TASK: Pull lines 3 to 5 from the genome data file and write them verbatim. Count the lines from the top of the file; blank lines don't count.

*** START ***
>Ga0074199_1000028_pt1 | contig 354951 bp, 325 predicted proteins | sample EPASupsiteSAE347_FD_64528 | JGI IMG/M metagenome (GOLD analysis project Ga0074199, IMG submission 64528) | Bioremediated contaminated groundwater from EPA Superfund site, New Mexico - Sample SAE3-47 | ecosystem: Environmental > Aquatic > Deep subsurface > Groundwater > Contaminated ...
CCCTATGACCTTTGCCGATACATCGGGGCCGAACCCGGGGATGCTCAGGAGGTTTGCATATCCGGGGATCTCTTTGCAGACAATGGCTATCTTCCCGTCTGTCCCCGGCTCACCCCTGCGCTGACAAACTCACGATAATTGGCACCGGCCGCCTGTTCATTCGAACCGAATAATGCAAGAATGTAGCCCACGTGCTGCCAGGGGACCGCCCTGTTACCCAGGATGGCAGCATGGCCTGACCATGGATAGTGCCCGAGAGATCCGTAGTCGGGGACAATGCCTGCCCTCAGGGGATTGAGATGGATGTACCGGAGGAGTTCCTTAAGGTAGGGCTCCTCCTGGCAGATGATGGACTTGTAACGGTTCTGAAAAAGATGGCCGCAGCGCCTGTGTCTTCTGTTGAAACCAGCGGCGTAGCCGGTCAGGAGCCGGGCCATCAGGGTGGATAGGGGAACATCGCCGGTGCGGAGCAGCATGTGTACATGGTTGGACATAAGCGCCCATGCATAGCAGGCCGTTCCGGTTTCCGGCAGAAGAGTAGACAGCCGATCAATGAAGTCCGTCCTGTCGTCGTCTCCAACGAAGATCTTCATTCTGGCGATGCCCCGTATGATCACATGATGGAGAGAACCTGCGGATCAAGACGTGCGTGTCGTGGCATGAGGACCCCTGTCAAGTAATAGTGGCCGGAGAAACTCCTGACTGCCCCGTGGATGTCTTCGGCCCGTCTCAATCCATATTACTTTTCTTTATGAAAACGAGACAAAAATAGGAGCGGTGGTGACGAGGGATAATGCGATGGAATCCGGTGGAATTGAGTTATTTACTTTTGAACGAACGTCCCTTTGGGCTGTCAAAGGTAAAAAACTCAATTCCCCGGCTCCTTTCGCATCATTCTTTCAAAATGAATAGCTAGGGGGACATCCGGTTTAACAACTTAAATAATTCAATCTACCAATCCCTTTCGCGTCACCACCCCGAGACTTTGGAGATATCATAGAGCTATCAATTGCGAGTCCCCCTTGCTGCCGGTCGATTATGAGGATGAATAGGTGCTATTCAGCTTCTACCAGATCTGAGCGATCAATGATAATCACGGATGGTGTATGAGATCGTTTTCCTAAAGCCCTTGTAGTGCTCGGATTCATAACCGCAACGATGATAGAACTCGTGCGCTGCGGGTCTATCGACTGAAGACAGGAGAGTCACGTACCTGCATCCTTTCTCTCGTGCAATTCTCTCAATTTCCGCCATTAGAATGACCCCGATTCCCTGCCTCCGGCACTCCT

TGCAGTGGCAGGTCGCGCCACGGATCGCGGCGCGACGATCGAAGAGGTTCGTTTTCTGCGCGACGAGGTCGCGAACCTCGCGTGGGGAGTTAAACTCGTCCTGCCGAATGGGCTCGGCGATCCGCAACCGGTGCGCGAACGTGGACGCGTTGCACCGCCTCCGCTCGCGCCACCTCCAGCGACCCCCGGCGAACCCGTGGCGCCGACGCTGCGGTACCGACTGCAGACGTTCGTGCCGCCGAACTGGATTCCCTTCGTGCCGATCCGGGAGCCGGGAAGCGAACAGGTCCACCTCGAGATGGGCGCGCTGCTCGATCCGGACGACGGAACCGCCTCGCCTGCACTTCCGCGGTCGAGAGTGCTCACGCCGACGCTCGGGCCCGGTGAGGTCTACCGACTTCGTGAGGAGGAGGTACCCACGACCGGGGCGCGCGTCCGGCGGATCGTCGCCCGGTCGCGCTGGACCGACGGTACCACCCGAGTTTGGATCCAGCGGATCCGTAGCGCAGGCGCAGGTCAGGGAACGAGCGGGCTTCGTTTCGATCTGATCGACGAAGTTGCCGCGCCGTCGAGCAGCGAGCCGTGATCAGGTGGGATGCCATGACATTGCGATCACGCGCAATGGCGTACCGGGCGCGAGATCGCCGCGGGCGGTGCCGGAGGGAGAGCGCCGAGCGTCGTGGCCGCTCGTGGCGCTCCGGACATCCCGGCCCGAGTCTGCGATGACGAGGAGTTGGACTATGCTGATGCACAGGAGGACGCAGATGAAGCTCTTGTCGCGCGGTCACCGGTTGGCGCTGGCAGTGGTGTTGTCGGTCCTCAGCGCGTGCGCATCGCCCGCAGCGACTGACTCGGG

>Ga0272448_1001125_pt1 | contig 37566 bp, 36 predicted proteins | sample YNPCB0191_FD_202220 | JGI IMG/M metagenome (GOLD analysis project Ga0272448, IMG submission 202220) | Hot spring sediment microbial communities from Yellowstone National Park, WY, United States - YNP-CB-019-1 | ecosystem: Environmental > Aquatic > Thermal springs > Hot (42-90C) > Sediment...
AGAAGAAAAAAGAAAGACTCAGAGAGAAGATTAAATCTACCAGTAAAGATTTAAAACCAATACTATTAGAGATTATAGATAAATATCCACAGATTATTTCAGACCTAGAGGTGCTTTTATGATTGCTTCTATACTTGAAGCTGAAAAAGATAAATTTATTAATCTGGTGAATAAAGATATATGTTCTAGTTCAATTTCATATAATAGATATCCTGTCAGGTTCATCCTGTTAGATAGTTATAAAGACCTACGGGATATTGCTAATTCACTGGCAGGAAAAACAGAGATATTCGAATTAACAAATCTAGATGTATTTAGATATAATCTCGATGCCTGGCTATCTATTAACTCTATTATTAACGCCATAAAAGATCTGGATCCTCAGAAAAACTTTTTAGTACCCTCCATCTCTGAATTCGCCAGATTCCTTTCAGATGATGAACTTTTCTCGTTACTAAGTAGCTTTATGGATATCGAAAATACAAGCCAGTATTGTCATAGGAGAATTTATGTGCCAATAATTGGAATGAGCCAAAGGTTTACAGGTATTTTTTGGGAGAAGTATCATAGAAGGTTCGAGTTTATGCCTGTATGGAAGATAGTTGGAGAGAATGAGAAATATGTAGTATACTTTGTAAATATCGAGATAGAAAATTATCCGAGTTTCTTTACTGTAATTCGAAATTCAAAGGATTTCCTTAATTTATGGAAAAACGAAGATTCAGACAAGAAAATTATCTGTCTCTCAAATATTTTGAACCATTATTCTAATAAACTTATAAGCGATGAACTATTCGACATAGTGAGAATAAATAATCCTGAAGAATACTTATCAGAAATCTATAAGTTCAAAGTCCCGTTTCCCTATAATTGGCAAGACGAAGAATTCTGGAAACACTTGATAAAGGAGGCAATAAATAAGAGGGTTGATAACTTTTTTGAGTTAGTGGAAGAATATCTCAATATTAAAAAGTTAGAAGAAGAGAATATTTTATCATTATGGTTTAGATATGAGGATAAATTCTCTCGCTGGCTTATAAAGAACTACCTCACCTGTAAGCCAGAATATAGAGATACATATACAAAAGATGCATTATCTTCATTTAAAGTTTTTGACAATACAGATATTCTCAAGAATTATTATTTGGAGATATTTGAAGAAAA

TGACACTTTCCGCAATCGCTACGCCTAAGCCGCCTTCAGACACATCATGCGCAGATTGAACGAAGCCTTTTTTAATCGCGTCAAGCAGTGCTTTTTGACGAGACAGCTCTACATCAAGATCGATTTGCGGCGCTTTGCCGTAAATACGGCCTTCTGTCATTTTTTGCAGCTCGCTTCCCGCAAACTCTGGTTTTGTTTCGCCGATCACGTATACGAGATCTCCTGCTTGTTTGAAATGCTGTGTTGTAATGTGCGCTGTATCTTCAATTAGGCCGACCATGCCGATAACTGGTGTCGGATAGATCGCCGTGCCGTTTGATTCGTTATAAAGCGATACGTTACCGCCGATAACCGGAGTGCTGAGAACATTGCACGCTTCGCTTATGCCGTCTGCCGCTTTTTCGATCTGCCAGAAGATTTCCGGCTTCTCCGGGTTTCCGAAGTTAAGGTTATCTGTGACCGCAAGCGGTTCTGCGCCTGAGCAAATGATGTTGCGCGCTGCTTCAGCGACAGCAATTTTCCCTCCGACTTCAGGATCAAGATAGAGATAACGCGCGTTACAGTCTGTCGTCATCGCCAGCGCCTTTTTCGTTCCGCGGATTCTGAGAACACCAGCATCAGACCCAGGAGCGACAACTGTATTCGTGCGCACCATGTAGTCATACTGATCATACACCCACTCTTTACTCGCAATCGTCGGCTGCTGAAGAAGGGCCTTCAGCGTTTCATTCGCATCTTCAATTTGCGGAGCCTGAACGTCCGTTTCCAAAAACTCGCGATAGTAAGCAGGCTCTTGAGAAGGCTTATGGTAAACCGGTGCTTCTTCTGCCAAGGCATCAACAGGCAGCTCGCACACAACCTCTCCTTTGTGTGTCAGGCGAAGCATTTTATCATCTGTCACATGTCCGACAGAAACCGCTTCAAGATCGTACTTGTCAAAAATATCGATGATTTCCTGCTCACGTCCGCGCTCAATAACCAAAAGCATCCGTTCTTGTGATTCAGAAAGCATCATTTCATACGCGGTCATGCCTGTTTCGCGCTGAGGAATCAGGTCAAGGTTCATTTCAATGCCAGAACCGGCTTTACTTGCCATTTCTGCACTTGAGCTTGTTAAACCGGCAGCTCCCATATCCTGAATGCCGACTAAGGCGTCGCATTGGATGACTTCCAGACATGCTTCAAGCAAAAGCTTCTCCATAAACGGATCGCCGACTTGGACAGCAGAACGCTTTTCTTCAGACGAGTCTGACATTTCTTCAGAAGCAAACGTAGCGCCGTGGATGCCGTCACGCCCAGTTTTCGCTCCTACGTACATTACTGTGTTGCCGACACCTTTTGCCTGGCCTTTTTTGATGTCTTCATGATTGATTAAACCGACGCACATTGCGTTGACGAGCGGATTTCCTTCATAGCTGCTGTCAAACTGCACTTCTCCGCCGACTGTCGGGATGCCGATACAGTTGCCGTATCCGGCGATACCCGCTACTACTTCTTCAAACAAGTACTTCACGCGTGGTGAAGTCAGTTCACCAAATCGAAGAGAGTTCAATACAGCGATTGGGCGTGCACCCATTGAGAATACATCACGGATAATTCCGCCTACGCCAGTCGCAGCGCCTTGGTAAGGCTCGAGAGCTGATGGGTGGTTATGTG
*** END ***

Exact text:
TGCAGTGGCAGGTCGCGCCACGGATCGCGGCGCGACGATCGAAGAGGTTCGTTTTCTGCGCGACGAGGTCGCGAACCTCGCGTGGGGAGTTAAACTCGTCCTGCCGAATGGGCTCGGCGATCCGCAACCGGTGCGCGAACGTGGACGCGTTGCACCGCCTCCGCTCGCGCCACCTCCAGCGACCCCCGGCGAACCCGTGGCGCCGACGCTGCGGTACCGACTGCAGACGTTCGTGCCGCCGAACTGGATTCCCTTCGTGCCGATCCGGGAGCCGGGAAGCGAACAGGTCCACCTCGAGATGGGCGCGCTGCTCGATCCGGACGACGGAACCGCCTCGCCTGCACTTCCGCGGTCGAGAGTGCTCACGCCGACGCTCGGGCCCGGTGAGGTCTACCGACTTCGTGAGGAGGAGGTACCCACGACCGGGGCGCGCGTCCGGCGGATCGTCGCCCGGTCGCGCTGGACCGACGGTACCACCCGAGTTTGGATCCAGCGGATCCGTAGCGCAGGCGCAGGTCAGGGAACGAGCGGGCTTCGTTTCGATCTGATCGACGAAGTTGCCGCGCCGTCGAGCAGCGAGCCGTGATCAGGTGGGATGCCATGACATTGCGATCACGCGCAATGGCGTACCGGGCGCGAGATCGCCGCGGGCGGTGCCGGAGGGAGAGCGCCGAGCGTCGTGGCCGCTCGTGGCGCTCCGGACATCCCGGCCCGAGTCTGCGATGACGAGGAGTTGGACTATGCTGATGCACAGGAGGACGCAGATGAAGCTCTTGTCGCGCGGTCACCGGTTGGCGCTGGCAGTGGTGTTGTCGGTCCTCAGCGCGTGCGCATCGCCCGCAGCGACTGACTCGGG

>Ga0272448_1001125_pt1 | contig 37566 bp, 36 predicted proteins | sample YNPCB0191_FD_202220 | JGI IMG/M metagenome (GOLD analysis project Ga0272448, IMG submission 202220) | Hot spring sediment microbial communities from Yellowstone National Park, WY, United States - YNP-CB-019-1 | ecosystem: Environmental > Aquatic > Thermal springs > Hot (42-90C) > Sediment...
AGAAGAAAAAAGAAAGACTCAGAGAGAAGATTAAATCTACCAGTAAAGATTTAAAACCAATACTATTAGAGATTATAGATAAATATCCACAGATTATTTCAGACCTAGAGGTGCTTTTATGATTGCTTCTATACTTGAAGCTGAAAAAGATAAATTTATTAATCTGGTGAATAAAGATATATGTTCTAGTTCAATTTCATATAATAGATATCCTGTCAGGTTCATCCTGTTAGATAGTTATAAAGACCTACGGGATATTGCTAATTCACTGGCAGGAAAAACAGAGATATTCGAATTAACAAATCTAGATGTATTTAGATATAATCTCGATGCCTGGCTATCTATTAACTCTATTATTAACGCCATAAAAGATCTGGATCCTCAGAAAAACTTTTTAGTACCCTCCATCTCTGAATTCGCCAGATTCCTTTCAGATGATGAACTTTTCTCGTTACTAAGTAGCTTTATGGATATCGAAAATACAAGCCAGTATTGTCATAGGAGAATTTATGTGCCAATAATTGGAATGAGCCAAAGGTTTACAGGTATTTTTTGGGAGAAGTATCATAGAAGGTTCGAGTTTATGCCTGTATGGAAGATAGTTGGAGAGAATGAGAAATATGTAGTATACTTTGTAAATATCGAGATAGAAAATTATCCGAGTTTCTTTACTGTAATTCGAAATTCAAAGGATTTCCTTAATTTATGGAAAAACGAAGATTCAGACAAGAAAATTATCTGTCTCTCAAATATTTTGAACCATTATTCTAATAAACTTATAAGCGATGAACTATTCGACATAGTGAGAATAAATAATCCTGAAGAATACTTATCAGAAATCTATAAGTTCAAAGTCCCGTTTCCCTATAATTGGCAAGACGAAGAATTCTGGAAACACTTGATAAAGGAGGCAATAAATAAGAGGGTTGATAACTTTTTTGAGTTAGTGGAAGAATATCTCAATATTAAAAAGTTAGAAGAAGAGAATATTTTATCATTATGGTTTAGATATGAGGATAAATTCTCTCGCTGGCTTATAAAGAACTACCTCACCTGTAAGCCAGAATATAGAGATACATATACAAAAGATGCATTATCTTCATTTAAAGTTTTTGACAATACAGATATTCTCAAGAATTATTATTTGGAGATATTTGAAGAAAA